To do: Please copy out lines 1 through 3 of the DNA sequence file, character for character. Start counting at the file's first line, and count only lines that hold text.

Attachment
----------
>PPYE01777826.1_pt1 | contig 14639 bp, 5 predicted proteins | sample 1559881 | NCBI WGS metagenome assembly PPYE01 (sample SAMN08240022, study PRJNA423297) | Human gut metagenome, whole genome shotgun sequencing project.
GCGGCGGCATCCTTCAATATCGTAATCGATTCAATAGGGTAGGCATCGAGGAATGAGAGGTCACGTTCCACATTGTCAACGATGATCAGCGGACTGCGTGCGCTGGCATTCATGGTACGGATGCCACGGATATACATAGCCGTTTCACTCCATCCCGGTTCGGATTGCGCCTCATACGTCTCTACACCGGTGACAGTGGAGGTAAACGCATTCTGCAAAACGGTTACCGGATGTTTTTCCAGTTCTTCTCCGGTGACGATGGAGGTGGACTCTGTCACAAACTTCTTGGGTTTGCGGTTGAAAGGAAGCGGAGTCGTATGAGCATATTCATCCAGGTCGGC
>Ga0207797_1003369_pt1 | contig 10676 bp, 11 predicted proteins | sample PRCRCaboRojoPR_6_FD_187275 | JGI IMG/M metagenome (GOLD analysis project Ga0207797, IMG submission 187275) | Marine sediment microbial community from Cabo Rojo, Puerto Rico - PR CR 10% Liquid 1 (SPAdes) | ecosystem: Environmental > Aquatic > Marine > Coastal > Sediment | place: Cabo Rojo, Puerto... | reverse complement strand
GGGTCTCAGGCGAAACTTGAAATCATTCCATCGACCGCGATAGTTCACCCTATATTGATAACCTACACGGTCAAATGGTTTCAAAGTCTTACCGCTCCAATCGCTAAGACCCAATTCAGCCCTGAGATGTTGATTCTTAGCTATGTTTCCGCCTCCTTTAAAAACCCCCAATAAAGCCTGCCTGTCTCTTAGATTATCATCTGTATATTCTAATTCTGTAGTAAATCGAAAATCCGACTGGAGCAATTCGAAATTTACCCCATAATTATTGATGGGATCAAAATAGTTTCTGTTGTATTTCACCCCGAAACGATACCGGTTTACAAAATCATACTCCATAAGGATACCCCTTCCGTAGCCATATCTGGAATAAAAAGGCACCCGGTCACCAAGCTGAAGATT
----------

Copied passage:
>PPYE01777826.1_pt1 | contig 14639 bp, 5 predicted proteins | sample 1559881 | NCBI WGS metagenome assembly PPYE01 (sample SAMN08240022, study PRJNA423297) | Human gut metagenome, whole genome shotgun sequencing project.
GCGGCGGCATCCTTCAATATCGTAATCGATTCAATAGGGTAGGCATCGAGGAATGAGAGGTCACGTTCCACATTGTCAACGATGATCAGCGGACTGCGTGCGCTGGCATTCATGGTACGGATGCCACGGATATACATAGCCGTTTCACTCCATCCCGGTTCGGATTGCGCCTCATACGTCTCTACACCGGTGACAGTGGAGGTAAACGCATTCTGCAAAACGGTTACCGGATGTTTTTCCAGTTCTTCTCCGGTGACGATGGAGGTGGACTCTGTCACAAACTTCTTGGGTTTGCGGTTGAAAGGAAGCGGAGTCGTATGAGCATATTCATCCAGGTCGGC
>Ga0207797_1003369_pt1 | contig 10676 bp, 11 predicted proteins | sample PRCRCaboRojoPR_6_FD_187275 | JGI IMG/M metagenome (GOLD analysis project Ga0207797, IMG submission 187275) | Marine sediment microbial community from Cabo Rojo, Puerto Rico - PR CR 10% Liquid 1 (SPAdes) | ecosystem: Environmental > Aquatic > Marine > Coastal > Sediment | place: Cabo Rojo, Puerto... | reverse complement strand